Mr. Bullard noted that in 2009 the Fed may have kept monetary policy too tight, but that was before the Fed embraced bond buying as a tool of policy stimulus.
Pay no attention to the “may.” Officials don’t acknowledge that the institution they are responsible for may have screwed up, unless they actually think it screwed up.
Off topic. A commenter named “Cornflour” produced what I thought was the most persuasive explanation of the “Driftless Area Mystery.”
I don’t have the numbers at hand, but I’m an ex-geologist who grew up in Iowa, so I have some observations that aren’t entirely imaginary.
It’s already been noted that Rochester and the Quad Cities are on the edges of the driftless area, and have their own stories. For the rural part, this is a gentrification story.
The driftless area is very pretty country, and by Midwestern standards, the climate isn’t too bad. It was always poor land for farming, and earlier generations ran small hog and dairy farms. These were never very competitive, and don’t survive in large numbers. Starting in the 1960′s, back-to-the-land people started buying land and lived (some still living) a vaguely hippie lifestyle. Later migrants were more middle class, or even wealthy. They started B&B’s, organic dairy farms, organic apple orchards, goat farms, restaurants, etc. A few are artists and craftsmen. There are quite a few hobby farms. Most of these people have come from the Chicago area and are very liberal. A very small number of them are conservatives of the “crunchy con” sort.
Not all of the local people have left, but they are now called “the locals.” It’s the newcomers who swing votes to Democrats like Obama, but not necessarily to more old-fashioned local Democrats. For those with Midwestern myopia, think of New York and Vermont a generation earlier.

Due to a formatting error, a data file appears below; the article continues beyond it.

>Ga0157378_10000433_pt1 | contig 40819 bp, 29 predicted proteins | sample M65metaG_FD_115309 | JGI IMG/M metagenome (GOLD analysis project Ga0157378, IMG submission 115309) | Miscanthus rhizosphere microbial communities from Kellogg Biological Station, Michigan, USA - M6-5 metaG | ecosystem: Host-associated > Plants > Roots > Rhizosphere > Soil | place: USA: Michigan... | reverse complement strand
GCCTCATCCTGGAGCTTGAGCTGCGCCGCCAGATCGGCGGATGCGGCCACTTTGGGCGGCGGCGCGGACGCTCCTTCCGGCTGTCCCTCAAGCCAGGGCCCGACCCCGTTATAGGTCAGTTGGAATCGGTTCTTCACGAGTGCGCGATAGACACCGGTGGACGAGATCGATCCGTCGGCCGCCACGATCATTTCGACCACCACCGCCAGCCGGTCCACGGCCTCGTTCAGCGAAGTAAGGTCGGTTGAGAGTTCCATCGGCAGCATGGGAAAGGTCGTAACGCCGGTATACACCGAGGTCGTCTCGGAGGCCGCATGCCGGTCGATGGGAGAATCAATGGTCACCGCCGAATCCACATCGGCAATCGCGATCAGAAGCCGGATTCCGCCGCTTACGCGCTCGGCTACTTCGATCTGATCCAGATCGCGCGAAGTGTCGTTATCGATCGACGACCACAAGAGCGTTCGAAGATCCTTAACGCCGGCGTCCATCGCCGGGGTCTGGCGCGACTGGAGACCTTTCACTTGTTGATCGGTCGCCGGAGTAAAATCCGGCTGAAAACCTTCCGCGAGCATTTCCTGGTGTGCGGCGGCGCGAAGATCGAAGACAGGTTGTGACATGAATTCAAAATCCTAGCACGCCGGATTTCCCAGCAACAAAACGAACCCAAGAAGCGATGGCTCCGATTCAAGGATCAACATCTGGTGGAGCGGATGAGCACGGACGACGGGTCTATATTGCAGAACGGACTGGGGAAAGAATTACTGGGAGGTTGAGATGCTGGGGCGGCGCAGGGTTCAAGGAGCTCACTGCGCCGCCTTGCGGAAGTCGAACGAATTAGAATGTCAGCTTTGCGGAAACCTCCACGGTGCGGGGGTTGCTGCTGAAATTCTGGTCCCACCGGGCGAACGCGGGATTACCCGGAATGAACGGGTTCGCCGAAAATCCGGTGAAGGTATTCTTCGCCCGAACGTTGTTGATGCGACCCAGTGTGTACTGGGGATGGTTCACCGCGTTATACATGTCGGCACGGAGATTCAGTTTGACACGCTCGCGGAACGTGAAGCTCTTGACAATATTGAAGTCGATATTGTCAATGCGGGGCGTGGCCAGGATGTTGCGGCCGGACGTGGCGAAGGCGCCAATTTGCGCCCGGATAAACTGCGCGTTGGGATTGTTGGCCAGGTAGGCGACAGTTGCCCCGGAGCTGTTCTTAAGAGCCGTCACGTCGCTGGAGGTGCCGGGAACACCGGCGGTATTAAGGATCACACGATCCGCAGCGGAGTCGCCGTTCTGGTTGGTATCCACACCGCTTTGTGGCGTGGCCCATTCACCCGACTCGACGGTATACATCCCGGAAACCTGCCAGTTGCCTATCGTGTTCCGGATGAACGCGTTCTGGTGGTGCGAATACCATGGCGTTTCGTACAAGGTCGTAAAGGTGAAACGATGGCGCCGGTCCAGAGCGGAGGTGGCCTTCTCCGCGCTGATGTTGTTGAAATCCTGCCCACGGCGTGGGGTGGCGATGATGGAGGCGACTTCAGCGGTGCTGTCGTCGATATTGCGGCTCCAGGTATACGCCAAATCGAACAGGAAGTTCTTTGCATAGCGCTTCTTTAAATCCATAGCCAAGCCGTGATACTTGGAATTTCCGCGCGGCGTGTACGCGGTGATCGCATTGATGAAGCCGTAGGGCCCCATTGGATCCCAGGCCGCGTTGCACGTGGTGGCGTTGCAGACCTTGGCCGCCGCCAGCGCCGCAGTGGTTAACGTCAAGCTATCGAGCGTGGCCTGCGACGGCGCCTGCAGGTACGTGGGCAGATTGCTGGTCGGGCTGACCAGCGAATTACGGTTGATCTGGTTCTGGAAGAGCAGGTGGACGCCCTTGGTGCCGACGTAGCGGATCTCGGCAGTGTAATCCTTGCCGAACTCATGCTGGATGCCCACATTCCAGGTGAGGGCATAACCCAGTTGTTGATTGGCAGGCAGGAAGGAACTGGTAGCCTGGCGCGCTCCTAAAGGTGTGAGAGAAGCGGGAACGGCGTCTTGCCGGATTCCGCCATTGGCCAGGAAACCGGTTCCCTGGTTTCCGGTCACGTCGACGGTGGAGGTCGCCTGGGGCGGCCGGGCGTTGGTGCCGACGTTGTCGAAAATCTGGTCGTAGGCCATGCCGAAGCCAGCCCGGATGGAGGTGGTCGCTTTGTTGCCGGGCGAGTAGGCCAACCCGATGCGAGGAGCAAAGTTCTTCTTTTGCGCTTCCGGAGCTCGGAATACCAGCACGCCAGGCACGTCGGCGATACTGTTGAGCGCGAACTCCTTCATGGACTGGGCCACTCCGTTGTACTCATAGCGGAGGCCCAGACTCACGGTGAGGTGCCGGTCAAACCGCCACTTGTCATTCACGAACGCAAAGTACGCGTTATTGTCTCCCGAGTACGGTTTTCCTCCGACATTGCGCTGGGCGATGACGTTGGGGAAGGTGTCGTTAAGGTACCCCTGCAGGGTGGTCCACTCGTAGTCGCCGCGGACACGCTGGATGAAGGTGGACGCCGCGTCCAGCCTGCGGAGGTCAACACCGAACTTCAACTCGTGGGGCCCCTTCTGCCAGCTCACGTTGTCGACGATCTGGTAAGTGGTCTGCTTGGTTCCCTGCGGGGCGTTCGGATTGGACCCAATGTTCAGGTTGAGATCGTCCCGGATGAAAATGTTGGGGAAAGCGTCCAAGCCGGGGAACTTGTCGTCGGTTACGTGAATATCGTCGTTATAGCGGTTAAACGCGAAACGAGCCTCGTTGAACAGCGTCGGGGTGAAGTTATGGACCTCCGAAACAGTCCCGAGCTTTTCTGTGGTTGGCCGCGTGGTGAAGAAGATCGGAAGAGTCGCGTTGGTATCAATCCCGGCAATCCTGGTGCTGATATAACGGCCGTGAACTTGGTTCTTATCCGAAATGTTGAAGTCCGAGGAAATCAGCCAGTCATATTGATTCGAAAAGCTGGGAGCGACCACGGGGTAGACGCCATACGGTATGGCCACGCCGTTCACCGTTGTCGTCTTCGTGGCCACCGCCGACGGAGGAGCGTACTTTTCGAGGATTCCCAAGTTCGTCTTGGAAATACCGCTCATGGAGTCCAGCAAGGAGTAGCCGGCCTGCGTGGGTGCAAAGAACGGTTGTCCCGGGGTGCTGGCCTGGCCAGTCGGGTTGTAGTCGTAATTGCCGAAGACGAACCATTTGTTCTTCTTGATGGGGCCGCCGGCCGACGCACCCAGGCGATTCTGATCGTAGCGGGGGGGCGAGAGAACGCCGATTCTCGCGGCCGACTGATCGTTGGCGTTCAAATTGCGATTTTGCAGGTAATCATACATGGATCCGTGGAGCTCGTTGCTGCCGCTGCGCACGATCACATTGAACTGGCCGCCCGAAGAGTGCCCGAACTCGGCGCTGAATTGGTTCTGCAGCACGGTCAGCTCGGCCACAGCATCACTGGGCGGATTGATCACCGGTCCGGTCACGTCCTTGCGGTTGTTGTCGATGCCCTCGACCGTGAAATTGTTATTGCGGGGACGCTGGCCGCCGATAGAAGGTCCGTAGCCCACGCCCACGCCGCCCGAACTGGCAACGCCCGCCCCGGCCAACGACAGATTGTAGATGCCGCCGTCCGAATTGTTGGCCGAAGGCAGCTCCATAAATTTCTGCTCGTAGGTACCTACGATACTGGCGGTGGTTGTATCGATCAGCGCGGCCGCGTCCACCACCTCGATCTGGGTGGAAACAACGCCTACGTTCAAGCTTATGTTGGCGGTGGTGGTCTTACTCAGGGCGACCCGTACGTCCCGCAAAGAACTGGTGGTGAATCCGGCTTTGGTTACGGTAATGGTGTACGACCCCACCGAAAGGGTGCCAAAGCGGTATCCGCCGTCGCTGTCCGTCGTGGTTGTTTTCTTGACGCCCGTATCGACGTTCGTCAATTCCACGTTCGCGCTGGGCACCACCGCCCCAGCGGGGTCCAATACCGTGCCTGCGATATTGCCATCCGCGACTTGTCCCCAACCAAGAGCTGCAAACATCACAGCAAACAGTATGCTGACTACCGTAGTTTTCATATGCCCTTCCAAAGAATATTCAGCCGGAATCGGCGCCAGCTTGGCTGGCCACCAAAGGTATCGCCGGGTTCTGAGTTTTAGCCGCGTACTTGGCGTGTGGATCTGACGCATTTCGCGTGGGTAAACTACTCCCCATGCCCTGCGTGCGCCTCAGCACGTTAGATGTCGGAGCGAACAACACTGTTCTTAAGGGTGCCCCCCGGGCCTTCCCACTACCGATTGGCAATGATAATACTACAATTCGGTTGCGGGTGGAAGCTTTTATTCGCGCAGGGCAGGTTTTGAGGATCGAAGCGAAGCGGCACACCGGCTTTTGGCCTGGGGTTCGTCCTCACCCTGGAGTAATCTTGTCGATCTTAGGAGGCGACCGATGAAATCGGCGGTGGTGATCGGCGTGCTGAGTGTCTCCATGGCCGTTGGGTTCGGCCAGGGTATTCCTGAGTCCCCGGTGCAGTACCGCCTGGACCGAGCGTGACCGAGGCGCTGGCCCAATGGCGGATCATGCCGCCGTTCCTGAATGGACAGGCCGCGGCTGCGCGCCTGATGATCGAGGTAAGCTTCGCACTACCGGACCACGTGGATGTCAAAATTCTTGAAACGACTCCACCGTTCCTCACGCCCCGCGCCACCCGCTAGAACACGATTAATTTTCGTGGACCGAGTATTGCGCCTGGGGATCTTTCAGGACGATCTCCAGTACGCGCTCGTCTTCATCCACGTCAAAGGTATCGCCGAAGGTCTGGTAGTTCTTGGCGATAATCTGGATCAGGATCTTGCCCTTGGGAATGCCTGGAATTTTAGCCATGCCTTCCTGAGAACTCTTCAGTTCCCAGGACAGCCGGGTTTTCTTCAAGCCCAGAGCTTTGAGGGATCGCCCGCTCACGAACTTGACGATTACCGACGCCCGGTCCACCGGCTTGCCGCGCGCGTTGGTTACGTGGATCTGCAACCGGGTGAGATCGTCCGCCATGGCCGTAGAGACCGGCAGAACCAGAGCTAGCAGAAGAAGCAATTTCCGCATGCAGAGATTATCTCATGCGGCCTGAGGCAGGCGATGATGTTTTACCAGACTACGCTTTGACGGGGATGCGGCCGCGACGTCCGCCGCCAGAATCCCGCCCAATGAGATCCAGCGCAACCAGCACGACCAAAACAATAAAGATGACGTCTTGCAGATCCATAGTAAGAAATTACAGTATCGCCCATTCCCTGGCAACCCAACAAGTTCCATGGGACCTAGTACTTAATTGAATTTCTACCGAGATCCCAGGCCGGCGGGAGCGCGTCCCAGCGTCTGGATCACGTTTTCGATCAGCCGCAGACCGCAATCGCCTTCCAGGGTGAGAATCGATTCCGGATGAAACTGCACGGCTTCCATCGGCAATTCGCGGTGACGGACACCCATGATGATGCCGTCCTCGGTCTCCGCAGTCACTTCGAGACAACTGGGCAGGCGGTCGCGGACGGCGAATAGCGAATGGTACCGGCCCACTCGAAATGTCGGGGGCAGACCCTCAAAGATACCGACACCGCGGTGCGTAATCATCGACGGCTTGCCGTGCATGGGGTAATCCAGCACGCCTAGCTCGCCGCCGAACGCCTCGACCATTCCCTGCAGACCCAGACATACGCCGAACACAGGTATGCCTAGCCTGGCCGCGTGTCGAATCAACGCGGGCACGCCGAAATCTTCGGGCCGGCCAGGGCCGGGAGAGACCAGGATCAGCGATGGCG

So it’s sort of the upper New England of the Midwest. I guess one can live in a state without really understanding it. BTW, do you recall the famous Maine catalog company “L.L. Bean.” Guess where “Land’s End” is located. That’s right, the Driftless Area–Dodgeville, Wisconsin.
I have to disagree with him on one point, however. There is no such thing as a Midwestern climate that “isn’t too bad.”
PS. I mentioned the 1966 film “Blow Up” in the Driftless Area post. I just saw the film last night at Harvard (a perfect print, BTW) for the first time in 40 years. Blow-Up obviously influenced the directors of The Conversation, Blow Out, A Clockwork Orange, and many of the films made in Asia over the past 25 years. After the film I thought about all of the great films made between 1958-75; Blow-Up, The Passenger, Vertigo, Psycho, The Godfather I and II, Laurence of Arabia, Dr. Strangelove, 2001, Touch of Evil, Chinatown, etc. And that’s just a partial list of the classic English language films. We haven’t even gotten into all the Italian/French/Japanese classics. Or the films of Tarkovsky, Bergman, Ray, etc. And yet today far more aspiring directors have access to “film schools,” or to cheap digital cameras where they can show their chops.
Why don’t they make “great” films like “Blow-up” anymore? Is it because they’ve already been made? Or because we can’t recognize them? Because we just aren’t seeing what future generations will see. Or to put it another way, does this comment by Susan Sontag also apply to film?
IS LITERARY GREATNESS still possible? Given the implacable devolution of literary ambition, and the concurrent ascendancy of the tepid, the glib, and the senselessly cruel as normative fictional subjects, what would a noble literary enterprise look like now?
Answers can be provided in the comment section.